The March for Our Lives by young people asking for “common-sense” efforts to reduce gun violence was impressive. That’s the reason the NRA is counterattacking so vigorously and nastily.
The gun-lobby knows the potential is large for the march moving into an effective movement that eventually makes a difference in elections. And that is what counts the most—the ballot box. But the NRA believes that won’t happen, and is committed to insuring that it doesn’t.
History is on their side. Belief runs strong that young people talk big, march easily, but don’t vote, and don’t really work in large numbers to get other people to vote. The record backs that belief. For example, in the 2014 off-year national elections (such as the ones now coming up in November), the percentage of young people (18-24) eligible to vote who actually voted was about 14%. Miserable. Figures for the 2016 Presidential election were somewhat better, about 24% I think, but still miserable as compared with percentages for older voters.
So now, after the March for Our Lives protest, do the young deliver or fade? Do they work in large numbers ringing doorbells, making phone calls, organizing and actually getting themselves to the polls? Do they do the sustained “grunt” work of what it takes to make a difference in elections? Or not?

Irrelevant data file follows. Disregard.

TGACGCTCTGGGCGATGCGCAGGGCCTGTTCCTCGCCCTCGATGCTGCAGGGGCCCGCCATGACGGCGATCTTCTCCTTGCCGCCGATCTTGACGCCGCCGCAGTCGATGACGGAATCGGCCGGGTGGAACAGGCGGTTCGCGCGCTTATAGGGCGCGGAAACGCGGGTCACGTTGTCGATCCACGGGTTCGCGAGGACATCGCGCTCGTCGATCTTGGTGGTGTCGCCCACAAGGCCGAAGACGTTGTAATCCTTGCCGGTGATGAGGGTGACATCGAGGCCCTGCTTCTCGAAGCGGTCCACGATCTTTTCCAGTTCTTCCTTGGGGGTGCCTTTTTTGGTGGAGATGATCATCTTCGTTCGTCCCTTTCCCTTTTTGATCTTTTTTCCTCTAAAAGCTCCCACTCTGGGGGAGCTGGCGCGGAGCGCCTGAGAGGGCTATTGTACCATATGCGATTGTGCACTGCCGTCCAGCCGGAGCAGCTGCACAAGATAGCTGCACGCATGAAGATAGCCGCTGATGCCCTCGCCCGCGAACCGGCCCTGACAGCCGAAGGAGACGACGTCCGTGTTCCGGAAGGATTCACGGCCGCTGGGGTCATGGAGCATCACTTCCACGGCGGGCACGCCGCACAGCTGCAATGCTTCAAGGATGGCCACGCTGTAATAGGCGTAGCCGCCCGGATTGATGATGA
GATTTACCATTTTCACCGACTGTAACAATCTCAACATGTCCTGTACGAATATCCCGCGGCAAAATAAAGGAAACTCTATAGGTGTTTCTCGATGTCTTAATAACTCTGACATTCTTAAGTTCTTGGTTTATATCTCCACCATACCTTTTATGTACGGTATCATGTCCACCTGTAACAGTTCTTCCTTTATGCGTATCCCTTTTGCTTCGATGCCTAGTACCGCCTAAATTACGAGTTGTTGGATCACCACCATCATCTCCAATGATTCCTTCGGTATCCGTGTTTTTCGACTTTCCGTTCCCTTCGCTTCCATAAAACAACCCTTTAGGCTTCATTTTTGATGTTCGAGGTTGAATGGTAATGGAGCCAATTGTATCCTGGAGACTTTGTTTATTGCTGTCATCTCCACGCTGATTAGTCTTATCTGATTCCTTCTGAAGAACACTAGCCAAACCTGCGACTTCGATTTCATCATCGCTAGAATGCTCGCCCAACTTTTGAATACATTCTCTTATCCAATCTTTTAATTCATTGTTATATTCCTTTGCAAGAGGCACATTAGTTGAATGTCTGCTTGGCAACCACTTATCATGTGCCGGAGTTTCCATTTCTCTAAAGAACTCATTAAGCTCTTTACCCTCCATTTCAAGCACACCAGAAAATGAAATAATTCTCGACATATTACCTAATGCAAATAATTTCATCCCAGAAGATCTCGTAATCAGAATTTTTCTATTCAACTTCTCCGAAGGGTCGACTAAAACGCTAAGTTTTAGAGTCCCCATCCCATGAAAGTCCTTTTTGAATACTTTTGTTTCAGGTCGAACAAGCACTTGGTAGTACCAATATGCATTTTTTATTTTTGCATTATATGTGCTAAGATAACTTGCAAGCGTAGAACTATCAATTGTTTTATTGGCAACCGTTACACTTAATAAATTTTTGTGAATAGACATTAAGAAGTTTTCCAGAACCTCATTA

And what about the rest of us? Do we or do we not agree with what these young ones are trying to accomplish? It is not, at base, a partisan political matter. Not all Democrats nor all Republicans agree about whether significant change is needed, and if so, exactly what. It’s a national problem. In size and scope, it is a uniquely American problem.
The NRA is confident it will win. Again. Recent history indicates the odds are with them. But the long arc of history may tell a different story. We’ll learn more about that when the November election returns are in.